NASCAR playoffs at Texas: How to watch, stream, preview, picks for the Autotrader EchoPark Automotive 500

If the first round results are anything to go by, the 2022 Cup Series playoffs were indicative of a changing NASCAR landscape. Four drivers who are in the round of 16 have never competed for a Cup championship, while the four drivers eliminated after the round of 16 contain two future Hall of Famers with three championships between them. And for the first time in NASCAR’s playoff era, not a single playoff driver won a round of 16 race as the rest of the field did their best, as did the drivers competing for the championship.

The relative lack of championship pedigrees in the playoff field and the goose egg in the victory column for playoff drivers means the round of 16 represents a great opportunity for someone to strike first and perhaps establish themselves as a favorite for the Cup Series championship. That process begins this week at Texas Motor Speedway, where autotrader EchoPark Automotive 500 opens the round of 16.

How to watch the NASCAR playoffs in Texas

  • Date: Sunday 25 September
  • Location: Texas Motor Speedway – Fort Worth, Texas
  • Time: 3:30 p.m. ET
  • TV: USA network
  • Electricity: fuboTV (try for free)

Something to see

A sticky situation

A little over a quarter century ago, the Texas Motor Speedway served as the physical embodiment of NASCAR’s late 1990s expansion as it represented a time of opulence and prosperity in racetrack construction. But in recent years the track has lost much of its luster – in part because it has become a cautionary tale about what can happen if you try to artificially treat a racing surface.

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After Texas was repaved and reconfigured in 2017, the track began liberally applying PJ1 traction compound in its corners to create more high groove grip and more usable raceways on a new surface. But as the track’s tarmac has aged, applying PJ1 has done more harm than good.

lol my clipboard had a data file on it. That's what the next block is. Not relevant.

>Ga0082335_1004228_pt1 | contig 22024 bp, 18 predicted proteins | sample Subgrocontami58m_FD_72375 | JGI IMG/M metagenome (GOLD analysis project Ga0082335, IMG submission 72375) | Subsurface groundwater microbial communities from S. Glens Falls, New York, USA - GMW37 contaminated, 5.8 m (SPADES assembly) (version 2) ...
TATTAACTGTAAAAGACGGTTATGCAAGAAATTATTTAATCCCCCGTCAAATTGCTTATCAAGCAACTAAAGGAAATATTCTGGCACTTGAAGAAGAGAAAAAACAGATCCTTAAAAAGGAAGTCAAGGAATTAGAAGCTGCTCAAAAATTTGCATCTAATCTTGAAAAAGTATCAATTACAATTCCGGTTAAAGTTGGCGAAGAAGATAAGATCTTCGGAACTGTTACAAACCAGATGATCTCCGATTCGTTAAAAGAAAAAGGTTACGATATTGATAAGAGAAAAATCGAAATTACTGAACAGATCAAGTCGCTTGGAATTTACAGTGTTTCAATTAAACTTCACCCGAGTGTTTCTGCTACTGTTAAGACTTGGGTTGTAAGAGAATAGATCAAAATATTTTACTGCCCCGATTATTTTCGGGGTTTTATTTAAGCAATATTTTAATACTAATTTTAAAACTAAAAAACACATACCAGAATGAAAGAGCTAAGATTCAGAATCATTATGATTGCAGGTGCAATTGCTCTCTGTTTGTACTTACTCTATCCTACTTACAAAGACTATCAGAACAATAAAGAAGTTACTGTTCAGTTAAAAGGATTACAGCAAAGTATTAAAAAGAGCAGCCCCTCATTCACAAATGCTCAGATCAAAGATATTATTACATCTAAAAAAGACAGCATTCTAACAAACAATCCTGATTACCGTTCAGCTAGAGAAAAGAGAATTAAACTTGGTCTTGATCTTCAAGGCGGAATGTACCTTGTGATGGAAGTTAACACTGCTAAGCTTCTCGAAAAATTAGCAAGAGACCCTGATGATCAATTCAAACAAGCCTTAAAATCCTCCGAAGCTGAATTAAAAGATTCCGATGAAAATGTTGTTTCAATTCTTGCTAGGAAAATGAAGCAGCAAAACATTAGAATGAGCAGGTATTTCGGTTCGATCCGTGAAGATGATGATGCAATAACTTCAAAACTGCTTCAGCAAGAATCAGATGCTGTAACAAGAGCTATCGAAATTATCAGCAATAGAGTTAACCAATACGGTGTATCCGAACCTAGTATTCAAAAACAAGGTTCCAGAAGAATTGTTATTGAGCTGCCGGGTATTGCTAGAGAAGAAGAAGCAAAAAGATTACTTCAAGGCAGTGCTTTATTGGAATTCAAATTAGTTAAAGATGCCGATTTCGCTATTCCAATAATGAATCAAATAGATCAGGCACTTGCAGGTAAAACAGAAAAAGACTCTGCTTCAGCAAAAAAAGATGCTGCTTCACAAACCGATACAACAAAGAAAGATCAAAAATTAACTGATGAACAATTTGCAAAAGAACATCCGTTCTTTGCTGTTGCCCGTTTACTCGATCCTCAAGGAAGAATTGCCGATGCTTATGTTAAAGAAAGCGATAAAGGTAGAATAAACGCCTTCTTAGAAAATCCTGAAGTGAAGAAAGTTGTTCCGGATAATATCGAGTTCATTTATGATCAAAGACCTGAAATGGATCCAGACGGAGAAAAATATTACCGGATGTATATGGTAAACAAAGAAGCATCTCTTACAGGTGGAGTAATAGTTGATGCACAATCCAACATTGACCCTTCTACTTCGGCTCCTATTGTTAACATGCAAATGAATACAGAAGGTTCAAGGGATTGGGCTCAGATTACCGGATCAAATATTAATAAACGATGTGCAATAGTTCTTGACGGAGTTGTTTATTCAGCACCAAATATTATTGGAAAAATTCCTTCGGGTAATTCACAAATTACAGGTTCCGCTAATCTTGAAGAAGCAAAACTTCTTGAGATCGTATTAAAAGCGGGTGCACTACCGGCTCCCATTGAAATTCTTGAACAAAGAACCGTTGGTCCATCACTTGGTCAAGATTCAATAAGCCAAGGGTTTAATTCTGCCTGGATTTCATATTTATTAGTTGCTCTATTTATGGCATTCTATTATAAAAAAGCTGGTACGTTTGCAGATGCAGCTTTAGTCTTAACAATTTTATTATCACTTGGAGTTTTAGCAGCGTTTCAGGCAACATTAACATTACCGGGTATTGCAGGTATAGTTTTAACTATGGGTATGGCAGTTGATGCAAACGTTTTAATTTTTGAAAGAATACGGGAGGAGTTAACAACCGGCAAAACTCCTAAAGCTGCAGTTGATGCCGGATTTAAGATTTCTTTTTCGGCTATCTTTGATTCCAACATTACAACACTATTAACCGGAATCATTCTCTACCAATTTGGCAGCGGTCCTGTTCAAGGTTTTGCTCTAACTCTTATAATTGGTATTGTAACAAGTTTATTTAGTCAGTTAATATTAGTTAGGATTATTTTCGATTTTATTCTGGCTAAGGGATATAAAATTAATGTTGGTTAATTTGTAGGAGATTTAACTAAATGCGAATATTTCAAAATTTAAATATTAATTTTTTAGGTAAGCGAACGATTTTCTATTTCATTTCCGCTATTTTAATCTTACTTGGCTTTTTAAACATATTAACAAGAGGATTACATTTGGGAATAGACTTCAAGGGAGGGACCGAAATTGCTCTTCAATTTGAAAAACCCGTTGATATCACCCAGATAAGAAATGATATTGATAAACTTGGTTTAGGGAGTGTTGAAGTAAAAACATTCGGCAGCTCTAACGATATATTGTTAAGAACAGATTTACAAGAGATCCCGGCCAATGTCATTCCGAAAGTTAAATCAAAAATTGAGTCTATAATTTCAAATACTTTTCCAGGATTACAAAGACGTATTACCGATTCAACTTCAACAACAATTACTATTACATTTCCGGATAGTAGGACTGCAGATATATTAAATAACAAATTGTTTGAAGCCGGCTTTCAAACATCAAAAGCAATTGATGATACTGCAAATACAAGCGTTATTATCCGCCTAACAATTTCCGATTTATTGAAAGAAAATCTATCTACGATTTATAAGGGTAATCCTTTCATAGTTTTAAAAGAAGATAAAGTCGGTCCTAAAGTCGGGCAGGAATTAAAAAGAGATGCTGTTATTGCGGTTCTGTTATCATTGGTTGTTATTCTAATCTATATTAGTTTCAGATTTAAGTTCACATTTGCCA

The darker surface PJ1 was applied to reacts differently to heat and can easily turn into a slick no-go zone if not picking up rubber. And the PJ1 has historically been laid on so thick that it’s managed to pollute the tarmac to the point where it can’t really be scrubbed away. The end result was a string of individual races planned by fans and media, including a mess of an All-Star race last May.

In an effort to make more of the track usable, NASCAR senior vice president of competition Scott Miller told SiriusXM earlier this week that Texas will be treated to resin and a tire kite ahead of this weekend and that track preparation efforts are in progress would increase a notch higher in turns 3 and 4.

“It might not turn into a race room, but if they slip out of the groove, at least there’s something to hold on to,” Miller said.

Twenty is something

This weekend marks a proud homecoming for Chris Buescher of Prosper, Texas. Last week in Bristol, Buescher became the 19th different driver to win a Cup race that season, tying the record for most different winners in a single season previously set in 2001.